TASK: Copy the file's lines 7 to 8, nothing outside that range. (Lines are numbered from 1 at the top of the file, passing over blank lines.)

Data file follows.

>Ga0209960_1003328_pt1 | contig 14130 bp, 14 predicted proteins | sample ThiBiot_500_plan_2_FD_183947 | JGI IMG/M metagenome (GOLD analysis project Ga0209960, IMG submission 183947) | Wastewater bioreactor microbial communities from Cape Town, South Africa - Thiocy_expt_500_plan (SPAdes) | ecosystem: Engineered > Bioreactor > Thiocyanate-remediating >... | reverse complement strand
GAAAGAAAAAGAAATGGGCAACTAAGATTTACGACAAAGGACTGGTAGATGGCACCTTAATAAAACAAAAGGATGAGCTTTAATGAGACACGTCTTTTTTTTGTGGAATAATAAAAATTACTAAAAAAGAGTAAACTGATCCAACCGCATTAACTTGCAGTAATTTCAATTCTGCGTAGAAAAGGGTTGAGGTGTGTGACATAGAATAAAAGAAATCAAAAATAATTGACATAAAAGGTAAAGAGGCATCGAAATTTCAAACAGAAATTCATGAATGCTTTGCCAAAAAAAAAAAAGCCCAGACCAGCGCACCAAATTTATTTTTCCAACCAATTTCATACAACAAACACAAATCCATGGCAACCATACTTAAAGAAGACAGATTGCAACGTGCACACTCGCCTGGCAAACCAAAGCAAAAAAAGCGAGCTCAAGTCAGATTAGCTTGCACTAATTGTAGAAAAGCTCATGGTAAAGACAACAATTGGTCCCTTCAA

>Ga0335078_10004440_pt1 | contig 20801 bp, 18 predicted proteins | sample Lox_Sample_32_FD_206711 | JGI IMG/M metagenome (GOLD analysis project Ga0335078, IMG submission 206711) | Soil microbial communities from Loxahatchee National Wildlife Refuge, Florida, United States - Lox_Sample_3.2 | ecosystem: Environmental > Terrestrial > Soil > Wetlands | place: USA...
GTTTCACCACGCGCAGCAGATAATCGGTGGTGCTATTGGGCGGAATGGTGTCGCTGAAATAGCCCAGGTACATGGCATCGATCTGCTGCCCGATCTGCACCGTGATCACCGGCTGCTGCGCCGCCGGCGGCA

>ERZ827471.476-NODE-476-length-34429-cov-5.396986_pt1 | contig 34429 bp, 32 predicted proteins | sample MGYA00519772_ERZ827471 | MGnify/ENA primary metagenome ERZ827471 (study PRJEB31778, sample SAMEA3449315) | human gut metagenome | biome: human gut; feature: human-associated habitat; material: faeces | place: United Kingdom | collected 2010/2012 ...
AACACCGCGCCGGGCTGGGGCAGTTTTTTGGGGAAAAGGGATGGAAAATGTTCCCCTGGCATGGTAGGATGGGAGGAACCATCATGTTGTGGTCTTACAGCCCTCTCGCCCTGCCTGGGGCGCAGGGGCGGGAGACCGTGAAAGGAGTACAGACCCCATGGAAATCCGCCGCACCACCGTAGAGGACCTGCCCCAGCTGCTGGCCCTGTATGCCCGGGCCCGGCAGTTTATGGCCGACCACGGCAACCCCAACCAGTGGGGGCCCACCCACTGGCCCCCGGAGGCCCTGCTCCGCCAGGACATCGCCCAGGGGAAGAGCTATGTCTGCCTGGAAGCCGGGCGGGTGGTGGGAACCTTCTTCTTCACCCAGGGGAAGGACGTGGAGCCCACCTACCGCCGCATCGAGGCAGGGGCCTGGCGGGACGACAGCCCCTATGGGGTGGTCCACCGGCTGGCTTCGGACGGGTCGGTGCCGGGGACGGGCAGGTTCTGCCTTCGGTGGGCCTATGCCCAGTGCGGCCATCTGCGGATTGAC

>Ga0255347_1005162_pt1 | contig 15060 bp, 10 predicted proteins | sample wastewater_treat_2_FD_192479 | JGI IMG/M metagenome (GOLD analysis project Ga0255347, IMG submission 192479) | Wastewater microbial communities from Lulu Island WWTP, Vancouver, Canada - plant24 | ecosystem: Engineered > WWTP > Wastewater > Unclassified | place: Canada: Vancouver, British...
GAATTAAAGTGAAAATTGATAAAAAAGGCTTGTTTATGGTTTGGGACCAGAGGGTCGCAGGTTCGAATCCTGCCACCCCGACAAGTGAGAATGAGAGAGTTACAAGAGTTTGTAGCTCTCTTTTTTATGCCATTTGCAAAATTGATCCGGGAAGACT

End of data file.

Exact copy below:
>Ga0255347_1005162_pt1 | contig 15060 bp, 10 predicted proteins | sample wastewater_treat_2_FD_192479 | JGI IMG/M metagenome (GOLD analysis project Ga0255347, IMG submission 192479) | Wastewater microbial communities from Lulu Island WWTP, Vancouver, Canada - plant24 | ecosystem: Engineered > WWTP > Wastewater > Unclassified | place: Canada: Vancouver, British...
GAATTAAAGTGAAAATTGATAAAAAAGGCTTGTTTATGGTTTGGGACCAGAGGGTCGCAGGTTCGAATCCTGCCACCCCGACAAGTGAGAATGAGAGAGTTACAAGAGTTTGTAGCTCTCTTTTTTATGCCATTTGCAAAATTGATCCGGGAAGACT